Continuing Estabrook's epic "The Book of the Dead" project, The Lair of the Phantom Dandy places the viewer in the role of the journeying soul, presenting a Dorothy/Orpheus encounter with the Wizard of Oz/ Hades. Transforming the gallery space into a macabre grotto, the viewer can attempt to glean messages (over a mystic telephone located in the Mixed Greens gallery) from this ancient oracle of the modern age. Estabrook's channeling has resulted in a space which is at once an homage to a great spirit and a two-way conduit to the netherworld where Baudelaire now comfortably resides.
Mike Estabrook is a Brooklyn-based artist with recent solo projects at Bliss on Bliss Art Projects, Queens, NY; Art in Odd Places, NYC; and the Krannert Art Museum, IL. He has held residencies at the LMCC Swing Space and Workspace, NY Arts Beijing, and the MacDowell Colony. Currently, he is the recipient of a 2014 BRIC Media Arts fellowship, helping him to continue his explorations of the afterlife.
This is Mixed Greens’ thirteenth installment of Paris-Scope — a series of peculiar, collaborative exhibitions that give visitors to Mixed Greens a glimpse into French-based Projective City’s gallery space. The unique series realizes Projective City’s mandate of finding new possibilities for the practice of exhibiting aesthetic experience, and allows artists unprecedented control over the gallery space. Through this alchemical experiment into the possibilities of “action at a distance,” the viewer is able to peer into (but obviously not enter) the space both thousands of miles away and inches from his or her nose — to mystically be both HERE and THERE simultaneously. For more information, visit:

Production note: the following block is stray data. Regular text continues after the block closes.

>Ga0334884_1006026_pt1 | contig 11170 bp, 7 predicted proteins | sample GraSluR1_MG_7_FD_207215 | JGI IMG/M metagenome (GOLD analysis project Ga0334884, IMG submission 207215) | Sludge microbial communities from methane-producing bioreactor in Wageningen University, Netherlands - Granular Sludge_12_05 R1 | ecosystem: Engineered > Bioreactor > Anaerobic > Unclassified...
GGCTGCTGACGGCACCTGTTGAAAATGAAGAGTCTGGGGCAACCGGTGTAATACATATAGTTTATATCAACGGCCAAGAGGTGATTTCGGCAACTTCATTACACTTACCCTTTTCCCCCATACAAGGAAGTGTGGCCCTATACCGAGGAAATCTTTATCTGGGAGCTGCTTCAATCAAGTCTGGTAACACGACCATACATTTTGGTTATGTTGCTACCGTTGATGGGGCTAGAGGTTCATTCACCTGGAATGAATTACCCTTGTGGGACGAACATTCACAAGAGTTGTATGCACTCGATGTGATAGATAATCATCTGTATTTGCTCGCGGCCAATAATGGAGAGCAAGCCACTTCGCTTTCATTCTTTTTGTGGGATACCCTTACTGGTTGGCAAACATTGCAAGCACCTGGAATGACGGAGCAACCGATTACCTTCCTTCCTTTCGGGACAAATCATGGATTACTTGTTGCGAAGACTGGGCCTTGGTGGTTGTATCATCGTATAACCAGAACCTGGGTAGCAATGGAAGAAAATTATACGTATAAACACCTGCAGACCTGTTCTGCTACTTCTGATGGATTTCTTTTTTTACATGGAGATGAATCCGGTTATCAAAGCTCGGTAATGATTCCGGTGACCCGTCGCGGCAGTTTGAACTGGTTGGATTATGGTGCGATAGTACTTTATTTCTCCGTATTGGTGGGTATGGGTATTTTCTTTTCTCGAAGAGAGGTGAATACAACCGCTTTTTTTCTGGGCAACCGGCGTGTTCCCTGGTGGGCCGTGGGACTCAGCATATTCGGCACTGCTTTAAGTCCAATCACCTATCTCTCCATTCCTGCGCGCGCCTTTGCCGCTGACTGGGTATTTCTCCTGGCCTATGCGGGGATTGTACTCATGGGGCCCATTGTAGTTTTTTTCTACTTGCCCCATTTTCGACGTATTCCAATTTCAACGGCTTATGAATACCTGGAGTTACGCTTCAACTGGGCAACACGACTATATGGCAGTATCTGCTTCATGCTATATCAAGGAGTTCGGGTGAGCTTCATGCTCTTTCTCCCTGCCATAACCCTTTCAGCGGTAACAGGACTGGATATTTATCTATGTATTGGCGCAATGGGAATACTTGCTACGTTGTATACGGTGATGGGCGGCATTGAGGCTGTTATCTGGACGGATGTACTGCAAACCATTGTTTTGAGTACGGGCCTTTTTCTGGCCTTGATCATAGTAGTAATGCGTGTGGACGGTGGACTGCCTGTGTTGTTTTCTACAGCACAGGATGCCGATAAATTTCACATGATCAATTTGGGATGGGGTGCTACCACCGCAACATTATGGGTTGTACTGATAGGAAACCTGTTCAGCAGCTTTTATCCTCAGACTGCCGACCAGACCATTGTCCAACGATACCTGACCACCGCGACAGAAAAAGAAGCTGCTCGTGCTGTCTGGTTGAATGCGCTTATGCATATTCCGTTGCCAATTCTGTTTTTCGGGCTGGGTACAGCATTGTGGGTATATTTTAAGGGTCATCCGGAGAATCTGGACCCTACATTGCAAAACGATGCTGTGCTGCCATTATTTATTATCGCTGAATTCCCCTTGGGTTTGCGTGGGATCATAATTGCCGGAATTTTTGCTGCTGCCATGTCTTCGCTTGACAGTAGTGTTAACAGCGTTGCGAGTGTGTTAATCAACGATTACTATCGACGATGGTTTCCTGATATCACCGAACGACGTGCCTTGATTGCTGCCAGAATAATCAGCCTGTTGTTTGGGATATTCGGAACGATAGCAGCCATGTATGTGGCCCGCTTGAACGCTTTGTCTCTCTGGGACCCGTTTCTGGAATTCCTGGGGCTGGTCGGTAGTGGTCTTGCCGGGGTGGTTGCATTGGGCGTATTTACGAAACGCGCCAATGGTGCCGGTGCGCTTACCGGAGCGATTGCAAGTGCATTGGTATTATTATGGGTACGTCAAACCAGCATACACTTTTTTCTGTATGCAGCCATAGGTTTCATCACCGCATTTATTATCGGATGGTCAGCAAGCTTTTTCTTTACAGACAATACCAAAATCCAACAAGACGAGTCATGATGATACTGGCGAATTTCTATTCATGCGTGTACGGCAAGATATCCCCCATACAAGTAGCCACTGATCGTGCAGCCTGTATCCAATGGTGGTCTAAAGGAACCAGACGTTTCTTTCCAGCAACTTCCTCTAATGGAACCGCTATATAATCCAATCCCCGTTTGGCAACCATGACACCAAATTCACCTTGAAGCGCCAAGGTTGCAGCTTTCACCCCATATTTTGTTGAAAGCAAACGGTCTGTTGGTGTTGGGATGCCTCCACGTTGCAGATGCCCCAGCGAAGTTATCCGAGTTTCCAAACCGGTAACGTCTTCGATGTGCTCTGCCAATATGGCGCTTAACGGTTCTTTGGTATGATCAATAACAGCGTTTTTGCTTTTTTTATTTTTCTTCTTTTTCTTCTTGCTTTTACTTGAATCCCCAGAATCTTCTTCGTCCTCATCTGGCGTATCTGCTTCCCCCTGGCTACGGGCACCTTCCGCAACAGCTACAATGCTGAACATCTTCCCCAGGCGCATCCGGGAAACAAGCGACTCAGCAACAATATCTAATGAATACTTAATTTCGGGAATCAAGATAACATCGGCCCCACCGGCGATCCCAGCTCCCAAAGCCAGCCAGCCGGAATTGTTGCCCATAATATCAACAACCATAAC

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Tuesday, August 26, 2014
Where to catch some of our gallery artists this Fall~
STAS ORLOVSKI: Chimera @ The Pasadena Museum of California Art
Opening September 14, the solo exhibition will include Orlovski's Phantasmagoria inspired moving drawings.
Stas Orlovski, Chimera [detail], 2014. Wall drawing, collage, stop-motion animation, and sound. Courtesy of the Artist. Sound by Steve Roden. Post-production by Beau Leduc.
KIM BECK in the 2014 Pittsburgh Biennial @ The Pittsburgh Center for the Arts (Going on now through November 2nd).